Expert: High Court the Arbiter in Terror War

Torture and warrantless wiretapping have been methods used to fight the war on terror — and they've also become hot-button political issues in recent months, especially since the power shift in the U.S. Congress following the last election. Still, the likely venue for the final verdict on these methodologies — and the burgeoning controversies that swirl around them — will be the U.S. Supreme Court, according to Villanova University Professor Robert Langran.

But to understand how these battles will play out in the highest court in the land, he suggested that it's best to look backward, not forward.

"I don't think you can understand the present court, if you don't know what's happened in the past," said the scholar.

Langran is a professor of political science, and on May 17 at Temple Sholom in Broomall, he delivered a lecture titled "The U.S. Supreme Court in Times of Crisis," to members of the congregation's seniors group, the Hilltoppers' Club. He guided the group through a dense history of crucial cases from the Civil War to the present day, and delved into the high court's shifting relationship with the government's executive branch.

The trend, said Langran, is for the court to demure to the federal government in times of conflict. "In wartime, as you'll see, the court looks the other way — some of the time."

The professor traced this deferential pattern back to some of President Abraham Lincoln's wartime decisions, which he described as being of "dubious constitutionality." When, for example, the president ordered the blockade of Confederate ports during the Civil War, the Supreme Court, in a 5-4 decision, upheld his actions.

"And that's going to set the tone for a lot of the things that happened since then," stated Langran. Lincoln also suspended habeas corpus — the right of a prisoner to be brought before a court to determine if he's being lawfully imprisoned — a right that has come to the forefront in recent cases dealing with prisoners detained by the United States at Guantánamo Bay, Cuba.

"The court isn't too brave in times of crisis," noted the scholar. "Lincoln and the government pretty much did as it pleased."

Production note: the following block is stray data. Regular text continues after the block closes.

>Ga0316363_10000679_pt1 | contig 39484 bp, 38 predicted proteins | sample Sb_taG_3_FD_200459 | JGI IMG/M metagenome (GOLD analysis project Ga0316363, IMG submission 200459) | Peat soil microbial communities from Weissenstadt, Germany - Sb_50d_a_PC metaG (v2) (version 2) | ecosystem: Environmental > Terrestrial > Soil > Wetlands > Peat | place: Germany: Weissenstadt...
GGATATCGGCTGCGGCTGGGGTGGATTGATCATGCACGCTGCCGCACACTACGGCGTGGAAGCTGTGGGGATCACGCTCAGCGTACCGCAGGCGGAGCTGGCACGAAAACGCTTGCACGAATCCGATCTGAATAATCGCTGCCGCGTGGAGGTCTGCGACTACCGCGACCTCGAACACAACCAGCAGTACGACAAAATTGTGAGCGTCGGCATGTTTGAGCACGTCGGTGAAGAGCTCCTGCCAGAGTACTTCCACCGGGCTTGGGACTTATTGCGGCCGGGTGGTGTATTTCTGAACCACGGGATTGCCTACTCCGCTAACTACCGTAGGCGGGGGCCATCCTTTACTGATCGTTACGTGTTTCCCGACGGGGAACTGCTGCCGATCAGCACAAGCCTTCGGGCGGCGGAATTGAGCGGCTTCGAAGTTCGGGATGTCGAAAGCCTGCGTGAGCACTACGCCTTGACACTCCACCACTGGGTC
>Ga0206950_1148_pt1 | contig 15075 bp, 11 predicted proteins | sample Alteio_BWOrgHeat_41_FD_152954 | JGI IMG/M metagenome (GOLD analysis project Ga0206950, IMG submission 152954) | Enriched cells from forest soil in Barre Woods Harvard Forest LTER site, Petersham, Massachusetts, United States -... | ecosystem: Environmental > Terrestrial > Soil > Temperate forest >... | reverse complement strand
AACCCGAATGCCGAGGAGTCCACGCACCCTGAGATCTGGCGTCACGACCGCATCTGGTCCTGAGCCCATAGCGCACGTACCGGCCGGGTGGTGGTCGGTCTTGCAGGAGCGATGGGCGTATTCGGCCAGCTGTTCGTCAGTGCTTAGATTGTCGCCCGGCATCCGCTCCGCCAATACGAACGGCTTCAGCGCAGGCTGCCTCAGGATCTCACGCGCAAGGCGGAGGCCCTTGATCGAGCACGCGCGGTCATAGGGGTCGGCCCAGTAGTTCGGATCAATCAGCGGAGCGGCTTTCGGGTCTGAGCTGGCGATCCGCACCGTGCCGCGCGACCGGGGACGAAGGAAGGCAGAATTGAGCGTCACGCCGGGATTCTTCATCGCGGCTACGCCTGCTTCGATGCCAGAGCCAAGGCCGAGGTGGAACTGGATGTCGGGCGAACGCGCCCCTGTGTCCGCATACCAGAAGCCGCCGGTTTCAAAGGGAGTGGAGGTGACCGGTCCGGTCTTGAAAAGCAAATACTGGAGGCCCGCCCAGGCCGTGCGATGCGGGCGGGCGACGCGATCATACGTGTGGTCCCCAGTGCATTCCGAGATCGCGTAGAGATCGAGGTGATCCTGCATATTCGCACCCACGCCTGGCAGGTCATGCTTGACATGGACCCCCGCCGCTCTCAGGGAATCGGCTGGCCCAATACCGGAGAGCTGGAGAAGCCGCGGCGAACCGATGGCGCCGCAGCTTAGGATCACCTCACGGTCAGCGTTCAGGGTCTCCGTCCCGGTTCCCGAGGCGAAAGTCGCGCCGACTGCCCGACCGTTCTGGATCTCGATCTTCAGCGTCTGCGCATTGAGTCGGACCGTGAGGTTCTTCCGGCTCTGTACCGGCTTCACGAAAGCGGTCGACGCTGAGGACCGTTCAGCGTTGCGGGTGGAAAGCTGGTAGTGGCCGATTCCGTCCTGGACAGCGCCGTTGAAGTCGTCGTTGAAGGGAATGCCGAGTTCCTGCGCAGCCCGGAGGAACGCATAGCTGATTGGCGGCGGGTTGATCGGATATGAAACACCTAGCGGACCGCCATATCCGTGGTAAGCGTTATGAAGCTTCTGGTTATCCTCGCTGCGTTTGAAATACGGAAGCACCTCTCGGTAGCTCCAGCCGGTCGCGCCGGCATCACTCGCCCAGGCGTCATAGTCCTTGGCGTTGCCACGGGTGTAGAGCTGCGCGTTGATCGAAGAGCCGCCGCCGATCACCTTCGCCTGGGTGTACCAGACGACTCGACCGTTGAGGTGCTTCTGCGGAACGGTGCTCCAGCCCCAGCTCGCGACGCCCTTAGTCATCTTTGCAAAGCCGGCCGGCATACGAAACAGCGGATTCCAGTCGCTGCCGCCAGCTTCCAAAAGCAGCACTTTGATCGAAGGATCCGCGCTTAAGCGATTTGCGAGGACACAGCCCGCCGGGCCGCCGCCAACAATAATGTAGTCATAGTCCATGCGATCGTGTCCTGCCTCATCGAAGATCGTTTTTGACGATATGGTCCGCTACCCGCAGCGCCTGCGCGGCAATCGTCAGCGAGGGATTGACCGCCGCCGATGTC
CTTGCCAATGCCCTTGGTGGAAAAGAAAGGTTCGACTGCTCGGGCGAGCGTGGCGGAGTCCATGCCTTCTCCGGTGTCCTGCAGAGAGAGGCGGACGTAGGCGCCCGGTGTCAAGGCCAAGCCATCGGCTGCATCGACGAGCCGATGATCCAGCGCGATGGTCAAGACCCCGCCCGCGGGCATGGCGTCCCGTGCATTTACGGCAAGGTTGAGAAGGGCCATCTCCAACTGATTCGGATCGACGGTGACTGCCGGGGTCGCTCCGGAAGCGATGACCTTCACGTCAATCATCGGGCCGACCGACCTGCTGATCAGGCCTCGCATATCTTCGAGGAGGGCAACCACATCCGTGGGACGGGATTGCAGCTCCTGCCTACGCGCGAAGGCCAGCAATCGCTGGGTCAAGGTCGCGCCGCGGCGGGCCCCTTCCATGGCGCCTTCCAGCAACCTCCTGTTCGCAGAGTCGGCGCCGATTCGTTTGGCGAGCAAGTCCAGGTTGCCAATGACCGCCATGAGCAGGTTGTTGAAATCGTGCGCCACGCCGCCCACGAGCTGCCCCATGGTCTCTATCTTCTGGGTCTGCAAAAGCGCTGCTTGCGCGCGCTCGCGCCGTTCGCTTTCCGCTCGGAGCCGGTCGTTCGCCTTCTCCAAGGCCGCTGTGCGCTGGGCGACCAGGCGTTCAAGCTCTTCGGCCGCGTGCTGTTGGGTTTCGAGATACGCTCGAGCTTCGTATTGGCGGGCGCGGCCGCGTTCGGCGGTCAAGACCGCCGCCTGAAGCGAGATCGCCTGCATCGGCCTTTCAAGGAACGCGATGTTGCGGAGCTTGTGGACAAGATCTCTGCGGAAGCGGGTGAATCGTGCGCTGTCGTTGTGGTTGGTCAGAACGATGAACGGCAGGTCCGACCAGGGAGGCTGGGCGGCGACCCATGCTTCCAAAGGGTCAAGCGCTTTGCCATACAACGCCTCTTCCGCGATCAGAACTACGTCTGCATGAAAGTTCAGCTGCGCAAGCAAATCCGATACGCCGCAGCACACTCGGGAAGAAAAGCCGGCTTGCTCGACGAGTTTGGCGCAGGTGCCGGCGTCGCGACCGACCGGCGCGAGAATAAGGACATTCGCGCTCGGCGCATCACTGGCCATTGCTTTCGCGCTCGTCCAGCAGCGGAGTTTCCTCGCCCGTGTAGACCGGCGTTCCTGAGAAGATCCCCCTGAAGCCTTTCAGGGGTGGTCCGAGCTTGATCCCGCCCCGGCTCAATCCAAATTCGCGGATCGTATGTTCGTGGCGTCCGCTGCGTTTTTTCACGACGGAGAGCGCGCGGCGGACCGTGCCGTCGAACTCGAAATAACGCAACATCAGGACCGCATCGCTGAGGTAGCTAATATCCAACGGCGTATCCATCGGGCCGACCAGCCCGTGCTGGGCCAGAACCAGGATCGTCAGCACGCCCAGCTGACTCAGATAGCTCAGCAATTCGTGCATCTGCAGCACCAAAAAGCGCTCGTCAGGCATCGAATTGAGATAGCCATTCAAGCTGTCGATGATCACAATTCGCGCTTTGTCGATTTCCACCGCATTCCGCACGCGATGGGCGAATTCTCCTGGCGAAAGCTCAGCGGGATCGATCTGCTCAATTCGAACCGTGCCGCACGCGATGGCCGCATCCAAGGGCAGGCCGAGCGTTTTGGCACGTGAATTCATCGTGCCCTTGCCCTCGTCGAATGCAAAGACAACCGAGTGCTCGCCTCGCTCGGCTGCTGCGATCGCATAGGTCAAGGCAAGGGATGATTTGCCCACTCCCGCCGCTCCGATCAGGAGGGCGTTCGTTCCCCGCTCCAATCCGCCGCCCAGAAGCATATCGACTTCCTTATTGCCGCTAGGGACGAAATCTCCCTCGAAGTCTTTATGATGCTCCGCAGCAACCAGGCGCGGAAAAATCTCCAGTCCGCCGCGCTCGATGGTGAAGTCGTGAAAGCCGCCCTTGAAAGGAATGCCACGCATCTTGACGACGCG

The laissez-faire trend in government decision-making continued in regard to 20th-century wars. The court remained hands-off in World War I, noted Langran, even as the 1917 Espionage Act and Sedition Act "really stifled free speech in this country."

Then, during World War II, the court actually upheld the internment of Japanese-American citizens by the government.

The court finally reasserted itself when President Harry S. Truman seized control of the steel industry in 1952 to stop a nationwide strike in the midst of the Korean war, explained Langran. The Supreme Court overruled the action — 6-3 — he noted, because there were legal avenues in place that the president could have resorted to, such as the Taft-Hartley Act.

Langran likened Truman's situation to President George W. Bush's current legal debate over warrantless wiretapping. He noted that the president can legally obtain wiretaps through the Foreign Intelligence Surveillance Court, which grants nearly all of the requests asked of it. Instead, Bush is bypassing legal channels and pursuing the wiretaps as he sees fit, without authorization.

Major issues still linger that have not yet reached the high court, but will have dramatic ramifications when they do, such as certain troubling interrogation techniques, according to Langran. He added that he is unsure of what the results will be when these cases finally make their way to the court.

Still, he did acknowledge that while some freedoms take a back seat during times of conflict, the law always manages to spring back to its proper place.



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